A Comprehensive Guide to HTTP Status Codes and Their Meanings

In the dynamic realm of web development, understanding HTTP codes is paramount for troubleshooting and optimizing web applications. This blog post delves into HTTP status codes, exploring their subcategories and shedding light on their nuanced meanings.

http status code explained

Introduction to HTTP Codes

HTTP status codes are three-digit numbers that indicate the success, failure, or other status of a requested operation. They are grouped into five categories: Informational (1xx), Successful (2xx), Redirection (3xx), Client Errors (4xx), and Server Errors (5xx).

Informational (1xx)

  • 100 – Continue: The server has received the request headers and the client should proceed with the request.
  • 101 – Switching Protocols: The server is changing protocols, and the client should switch to the specified protocol.

Successful (2xx)

  • 200 – OK: The request was successful.
  • 201 – Created: The request was successful, and a new resource was created.
  • 204 – No Content: The server successfully processed the request, but there is no content to send.

Redirection (3xx)

  • 301 – Moved Permanently: The requested page has been permanently moved to a new location.
  • 302 – Found (Moved Temporarily): The requested page has been temporarily moved to a different location.
  • 304 – Not Modified: The client’s cached copy is up-to-date.

Client Errors (4xx)

  • Client Errors (4xx)
  • 400 – Bad Request: The server cannot understand the request.
  • 403 – Forbidden: The client does not have permission to access the requested resource.
  • 404 – Not Found: The requested resource could not be found.

Server Errors (5xx)

  • 500 – Internal Server Error: A generic error message indicating an unexpected condition.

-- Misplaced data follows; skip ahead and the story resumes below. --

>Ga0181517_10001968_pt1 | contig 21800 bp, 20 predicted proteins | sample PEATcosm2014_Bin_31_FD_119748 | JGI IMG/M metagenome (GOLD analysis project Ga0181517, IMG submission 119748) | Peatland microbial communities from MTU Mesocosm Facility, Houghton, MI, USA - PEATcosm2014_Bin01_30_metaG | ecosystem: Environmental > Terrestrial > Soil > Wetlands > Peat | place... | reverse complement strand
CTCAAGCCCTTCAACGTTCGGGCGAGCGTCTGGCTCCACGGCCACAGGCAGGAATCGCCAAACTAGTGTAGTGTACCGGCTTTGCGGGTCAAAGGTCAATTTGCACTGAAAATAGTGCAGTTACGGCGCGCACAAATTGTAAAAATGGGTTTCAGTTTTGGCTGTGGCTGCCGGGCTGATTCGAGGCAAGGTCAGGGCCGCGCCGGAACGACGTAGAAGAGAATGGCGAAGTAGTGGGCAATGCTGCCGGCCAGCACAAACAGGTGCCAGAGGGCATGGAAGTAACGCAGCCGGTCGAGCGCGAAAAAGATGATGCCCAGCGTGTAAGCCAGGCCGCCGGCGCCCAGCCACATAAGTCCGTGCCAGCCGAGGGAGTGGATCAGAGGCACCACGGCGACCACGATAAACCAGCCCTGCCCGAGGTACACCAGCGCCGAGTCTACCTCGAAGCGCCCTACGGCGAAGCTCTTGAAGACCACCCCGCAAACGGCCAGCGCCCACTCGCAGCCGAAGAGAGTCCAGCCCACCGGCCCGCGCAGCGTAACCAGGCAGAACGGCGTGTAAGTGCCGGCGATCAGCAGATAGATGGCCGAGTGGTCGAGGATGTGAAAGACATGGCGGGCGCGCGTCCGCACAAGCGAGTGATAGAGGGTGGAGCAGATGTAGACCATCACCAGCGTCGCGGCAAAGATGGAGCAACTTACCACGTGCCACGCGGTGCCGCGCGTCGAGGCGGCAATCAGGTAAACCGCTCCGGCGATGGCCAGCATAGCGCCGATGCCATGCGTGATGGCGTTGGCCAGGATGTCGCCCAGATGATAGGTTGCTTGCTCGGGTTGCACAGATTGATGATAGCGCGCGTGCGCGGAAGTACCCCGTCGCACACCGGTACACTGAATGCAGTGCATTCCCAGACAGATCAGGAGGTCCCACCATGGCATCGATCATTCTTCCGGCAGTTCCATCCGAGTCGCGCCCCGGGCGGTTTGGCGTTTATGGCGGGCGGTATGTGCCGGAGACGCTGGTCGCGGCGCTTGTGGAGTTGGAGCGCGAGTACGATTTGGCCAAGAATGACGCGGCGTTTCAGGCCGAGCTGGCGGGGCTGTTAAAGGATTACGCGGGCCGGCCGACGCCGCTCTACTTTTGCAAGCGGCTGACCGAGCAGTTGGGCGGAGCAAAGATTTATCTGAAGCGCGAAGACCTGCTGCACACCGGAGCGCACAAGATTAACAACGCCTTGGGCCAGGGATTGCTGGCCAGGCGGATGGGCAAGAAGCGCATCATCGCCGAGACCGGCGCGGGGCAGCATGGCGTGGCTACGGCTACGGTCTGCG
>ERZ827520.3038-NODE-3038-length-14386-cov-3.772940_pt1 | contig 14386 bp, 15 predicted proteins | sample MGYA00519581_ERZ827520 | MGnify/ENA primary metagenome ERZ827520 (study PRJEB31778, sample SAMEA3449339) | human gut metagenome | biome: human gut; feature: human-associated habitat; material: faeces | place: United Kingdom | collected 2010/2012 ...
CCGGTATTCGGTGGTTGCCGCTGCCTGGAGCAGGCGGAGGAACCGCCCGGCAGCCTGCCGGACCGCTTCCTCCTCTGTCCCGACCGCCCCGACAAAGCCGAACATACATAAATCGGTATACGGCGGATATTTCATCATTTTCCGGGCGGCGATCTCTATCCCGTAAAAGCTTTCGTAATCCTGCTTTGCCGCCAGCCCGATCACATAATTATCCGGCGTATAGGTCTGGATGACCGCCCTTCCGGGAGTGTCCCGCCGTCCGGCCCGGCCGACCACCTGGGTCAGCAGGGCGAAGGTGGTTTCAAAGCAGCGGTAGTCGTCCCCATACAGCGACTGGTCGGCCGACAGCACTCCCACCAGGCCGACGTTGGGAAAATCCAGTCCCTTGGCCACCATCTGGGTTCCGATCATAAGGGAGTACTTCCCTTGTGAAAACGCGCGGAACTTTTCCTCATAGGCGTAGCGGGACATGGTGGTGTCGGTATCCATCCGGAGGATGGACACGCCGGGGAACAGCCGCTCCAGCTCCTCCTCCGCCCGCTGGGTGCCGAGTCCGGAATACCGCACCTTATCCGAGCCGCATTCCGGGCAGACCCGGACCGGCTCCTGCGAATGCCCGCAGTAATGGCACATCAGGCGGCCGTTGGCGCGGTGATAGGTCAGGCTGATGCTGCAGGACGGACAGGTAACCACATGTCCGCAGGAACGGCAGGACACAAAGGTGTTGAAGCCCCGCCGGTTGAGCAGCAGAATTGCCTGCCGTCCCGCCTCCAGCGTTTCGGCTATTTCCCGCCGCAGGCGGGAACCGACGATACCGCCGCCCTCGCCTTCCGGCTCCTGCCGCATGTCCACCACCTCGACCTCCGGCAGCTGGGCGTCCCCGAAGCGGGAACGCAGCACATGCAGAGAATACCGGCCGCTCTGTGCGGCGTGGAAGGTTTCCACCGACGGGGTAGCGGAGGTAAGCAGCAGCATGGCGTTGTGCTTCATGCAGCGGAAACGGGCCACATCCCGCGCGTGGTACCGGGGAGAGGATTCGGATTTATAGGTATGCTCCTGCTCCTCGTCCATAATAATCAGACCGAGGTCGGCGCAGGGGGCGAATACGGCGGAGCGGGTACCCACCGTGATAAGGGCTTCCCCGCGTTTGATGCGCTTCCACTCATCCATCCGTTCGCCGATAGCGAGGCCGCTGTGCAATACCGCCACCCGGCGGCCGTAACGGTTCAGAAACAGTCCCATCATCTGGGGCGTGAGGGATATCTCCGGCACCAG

• 502 – Bad Gateway: The server, while acting as a gateway or proxy, received an invalid response from the upstream server.
  • 503 – Service Unavailable: The server is not ready to handle the request.

Also have a look at : Difference between URL, URI, and URN – A Complete Guide


In conclusion, mastering HTTP codes is pivotal for web developers and administrators. A solid understanding of these status codes empowers you to diagnose issues, enhance user experience, and ensure the smooth functioning of web applications.


Why do we need HTTP status codes?

HTTP status codes provide a quick and standardized way for servers to communicate the outcome of a request to clients, aiding in troubleshooting and improving user experience.

How do I troubleshoot a 404 error?

A 404 error indicates that the requested resource is not found. Check the URL, ensure the resource exists, and inspect server logs for additional details.

What is the difference between 301 and 302 redirects?

A 301 redirect is a permanent redirect, while a 302 redirect is temporary. Choose the appropriate status code based on the nature of the redirection.

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